I've grown this for several years now, and I love it more every year. People seem to love or hate it – brown is a wonderfully strange color for a grass, and you may dismiss it as looking dead, but I love how it sets off other colors around it so vividly. The real surprise to me on this species is that it is hardy. I'd grown other species of brown sedges as annuals, so when I saw Arrowhead Alpines listing this as hardy here in zone 5 Michigan, I was stunned. They are, as always, totally correct. Sails through every winter without a scratch. For something completely different, tough, and care-free, give it a try.
Impatiens balfourii
Okay, full disclosure: This isn't in my garden yet, though I've got seeds on order. I fell hard for this little beauty at the Indianapolis Museum of Art gardens, where it was self-sowing enthusiastically through a lovely shade garden. I'm not a big fan of they typical Impatiens walleriana, all dumpy little lumps of flowers. This one is a completely different beast: a looser, more natural looking habit between one and two feet, and loaded with marvelously intricate blooms. Everything I've heard and saw in the gardens tells me that it is perhaps an overly enthusiastic self-sower, but the nice thing about impatients is they are soft and easy to uproot where not needed. Hopefully my seeds will germinate without any fuss, and I'll be able to establish them in my garden. I'll keep you updated.

I've got more favorites coming, so stay tuned for the other things I loved last year!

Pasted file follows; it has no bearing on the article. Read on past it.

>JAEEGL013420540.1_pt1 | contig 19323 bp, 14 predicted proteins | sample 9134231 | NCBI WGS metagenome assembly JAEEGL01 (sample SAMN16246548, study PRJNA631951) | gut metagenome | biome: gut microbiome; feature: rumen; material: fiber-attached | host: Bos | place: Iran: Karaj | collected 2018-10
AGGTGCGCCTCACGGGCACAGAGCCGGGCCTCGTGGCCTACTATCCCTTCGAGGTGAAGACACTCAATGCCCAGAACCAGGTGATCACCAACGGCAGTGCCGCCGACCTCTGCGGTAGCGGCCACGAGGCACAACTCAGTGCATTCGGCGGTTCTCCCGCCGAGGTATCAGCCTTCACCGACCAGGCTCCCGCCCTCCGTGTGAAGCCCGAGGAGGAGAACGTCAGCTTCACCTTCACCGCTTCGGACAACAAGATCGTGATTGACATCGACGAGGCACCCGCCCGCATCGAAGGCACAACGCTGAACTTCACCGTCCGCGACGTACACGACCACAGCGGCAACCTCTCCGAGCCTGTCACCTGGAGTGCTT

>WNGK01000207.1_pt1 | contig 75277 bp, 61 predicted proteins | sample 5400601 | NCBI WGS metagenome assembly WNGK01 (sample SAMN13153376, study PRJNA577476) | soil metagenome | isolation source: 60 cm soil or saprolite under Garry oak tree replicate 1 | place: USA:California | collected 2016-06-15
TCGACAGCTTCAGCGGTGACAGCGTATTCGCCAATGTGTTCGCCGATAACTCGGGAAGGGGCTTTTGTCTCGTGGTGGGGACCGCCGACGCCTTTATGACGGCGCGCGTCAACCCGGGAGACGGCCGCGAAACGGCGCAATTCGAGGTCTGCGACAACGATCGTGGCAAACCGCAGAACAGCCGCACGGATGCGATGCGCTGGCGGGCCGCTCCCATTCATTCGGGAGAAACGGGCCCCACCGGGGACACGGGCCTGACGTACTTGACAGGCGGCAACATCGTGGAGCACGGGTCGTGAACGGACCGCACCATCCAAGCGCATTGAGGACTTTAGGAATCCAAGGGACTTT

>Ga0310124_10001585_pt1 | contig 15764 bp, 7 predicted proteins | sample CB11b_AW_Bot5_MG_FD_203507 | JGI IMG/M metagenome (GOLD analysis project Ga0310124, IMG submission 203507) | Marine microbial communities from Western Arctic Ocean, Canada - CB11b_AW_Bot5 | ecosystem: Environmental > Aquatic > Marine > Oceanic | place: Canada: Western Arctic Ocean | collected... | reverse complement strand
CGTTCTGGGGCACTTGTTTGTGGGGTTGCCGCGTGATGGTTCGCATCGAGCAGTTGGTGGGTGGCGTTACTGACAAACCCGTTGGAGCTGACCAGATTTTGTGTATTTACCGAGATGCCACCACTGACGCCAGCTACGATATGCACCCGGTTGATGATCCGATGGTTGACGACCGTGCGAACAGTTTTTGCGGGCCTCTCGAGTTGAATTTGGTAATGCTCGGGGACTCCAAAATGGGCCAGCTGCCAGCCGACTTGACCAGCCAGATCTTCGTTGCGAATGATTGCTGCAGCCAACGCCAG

9 comments:

allan becker said...

Like you did, I grew Chrysanthemum Mammoth in several colors this season but Matchsticks was not my favorite.
Perhaps it's attractive as a specimen plant but in the flowerbed, it is too frenetic to combine well with other perennials. I found that the contrast between the yellow and red of it petals were too dramatic - they created a visual energy that was unwelcome.
I had planned to blog about this Mammoth variety. Now, before I post my opinion, I'd like to first read what others might report about it.

Greensparrow said...

Allan,
Matchsticks is pretty bright, but I do love me some intense bright colors sometimes.

scottweberpdx said...

I'm intrigued by that Salvia...how wide does the clump get? I'm thinking it would be a great mid-border plant perhaps. Impatiens balfourii is one of my faves...for all the reasons you mentioned...it will even take some mid-day sun here in the PNW. i had a few seedlings given to me earlier this spring...and boy did they grow...extremely carefree and floriferous...can't wait to see how many I have next year ;-)

Joseph Tychonievich said...

Scott,
Like I said, this was my first year with S. nutans, so I'm not sure how big it will get eventually, but this year it was ~18 inches wide.

Lucy in the Garden said...

I have a hypothesis that the long blooming season of Crocus speciosus is because of genetic diversity of the species crocus bulbs. A large-flowering hybrid can descent from a single cross so all the bulbs are effectively clones while the "species" plants were grown as a population.
Does this sound even remotely possible?

Keith said...

The Impatiens germinate best if the seeds are subjected to a cold spell and then given some warmth.
They don't seem to self seed to readily for me.....

Jinda Jan-orn said...

Could you tell us about Impatiens salsamina?
jjanorn@yahoo.com

Jinda Jan-orn said...

Transposon in Impatiens salsamina

Jinda Jan-orn said...

Transposon